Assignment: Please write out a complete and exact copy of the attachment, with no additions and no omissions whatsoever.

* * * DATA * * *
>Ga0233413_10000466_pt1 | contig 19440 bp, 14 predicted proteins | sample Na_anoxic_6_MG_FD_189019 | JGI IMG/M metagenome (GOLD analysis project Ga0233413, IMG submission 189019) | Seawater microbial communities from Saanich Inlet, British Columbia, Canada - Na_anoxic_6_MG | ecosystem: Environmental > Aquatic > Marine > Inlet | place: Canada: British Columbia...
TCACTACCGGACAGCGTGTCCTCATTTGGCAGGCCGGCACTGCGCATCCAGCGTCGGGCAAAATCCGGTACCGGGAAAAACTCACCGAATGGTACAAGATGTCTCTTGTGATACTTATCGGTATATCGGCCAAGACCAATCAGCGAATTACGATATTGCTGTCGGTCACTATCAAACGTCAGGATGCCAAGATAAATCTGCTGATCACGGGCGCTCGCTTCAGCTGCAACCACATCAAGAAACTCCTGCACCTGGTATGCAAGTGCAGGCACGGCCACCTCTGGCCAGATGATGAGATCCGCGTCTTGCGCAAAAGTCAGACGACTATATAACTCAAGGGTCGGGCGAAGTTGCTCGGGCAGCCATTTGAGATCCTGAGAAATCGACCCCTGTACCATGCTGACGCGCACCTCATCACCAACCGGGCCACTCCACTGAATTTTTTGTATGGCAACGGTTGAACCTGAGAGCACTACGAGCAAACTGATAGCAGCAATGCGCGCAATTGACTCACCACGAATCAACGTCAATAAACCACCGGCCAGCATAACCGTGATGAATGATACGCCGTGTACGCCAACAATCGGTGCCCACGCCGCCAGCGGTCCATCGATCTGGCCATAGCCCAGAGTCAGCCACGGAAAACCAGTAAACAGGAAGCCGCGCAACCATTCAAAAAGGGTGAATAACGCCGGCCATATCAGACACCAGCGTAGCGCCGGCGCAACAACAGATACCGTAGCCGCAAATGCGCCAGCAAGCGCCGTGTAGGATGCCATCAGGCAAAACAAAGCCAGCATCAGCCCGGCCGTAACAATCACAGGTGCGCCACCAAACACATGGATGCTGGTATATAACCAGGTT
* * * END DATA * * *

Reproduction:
>Ga0233413_10000466_pt1 | contig 19440 bp, 14 predicted proteins | sample Na_anoxic_6_MG_FD_189019 | JGI IMG/M metagenome (GOLD analysis project Ga0233413, IMG submission 189019) | Seawater microbial communities from Saanich Inlet, British Columbia, Canada - Na_anoxic_6_MG | ecosystem: Environmental > Aquatic > Marine > Inlet | place: Canada: British Columbia...
TCACTACCGGACAGCGTGTCCTCATTTGGCAGGCCGGCACTGCGCATCCAGCGTCGGGCAAAATCCGGTACCGGGAAAAACTCACCGAATGGTACAAGATGTCTCTTGTGATACTTATCGGTATATCGGCCAAGACCAATCAGCGAATTACGATATTGCTGTCGGTCACTATCAAACGTCAGGATGCCAAGATAAATCTGCTGATCACGGGCGCTCGCTTCAGCTGCAACCACATCAAGAAACTCCTGCACCTGGTATGCAAGTGCAGGCACGGCCACCTCTGGCCAGATGATGAGATCCGCGTCTTGCGCAAAAGTCAGACGACTATATAACTCAAGGGTCGGGCGAAGTTGCTCGGGCAGCCATTTGAGATCCTGAGAAATCGACCCCTGTACCATGCTGACGCGCACCTCATCACCAACCGGGCCACTCCACTGAATTTTTTGTATGGCAACGGTTGAACCTGAGAGCACTACGAGCAAACTGATAGCAGCAATGCGCGCAATTGACTCACCACGAATCAACGTCAATAAACCACCGGCCAGCATAACCGTGATGAATGATACGCCGTGTACGCCAACAATCGGTGCCCACGCCGCCAGCGGTCCATCGATCTGGCCATAGCCCAGAGTCAGCCACGGAAAACCAGTAAACAGGAAGCCGCGCAACCATTCAAAAAGGGTGAATAACGCCGGCCATATCAGACACCAGCGTAGCGCCGGCGCAACAACAGATACCGTAGCCGCAAATGCGCCAGCAAGCGCCGTGTAGGATGCCATCAGGCAAAACAAAGCCAGCATCAGCCCGGCCGTAACAATCACAGGTGCGCCACCAAACACATGGATGCTGGTATATAACCAGGTT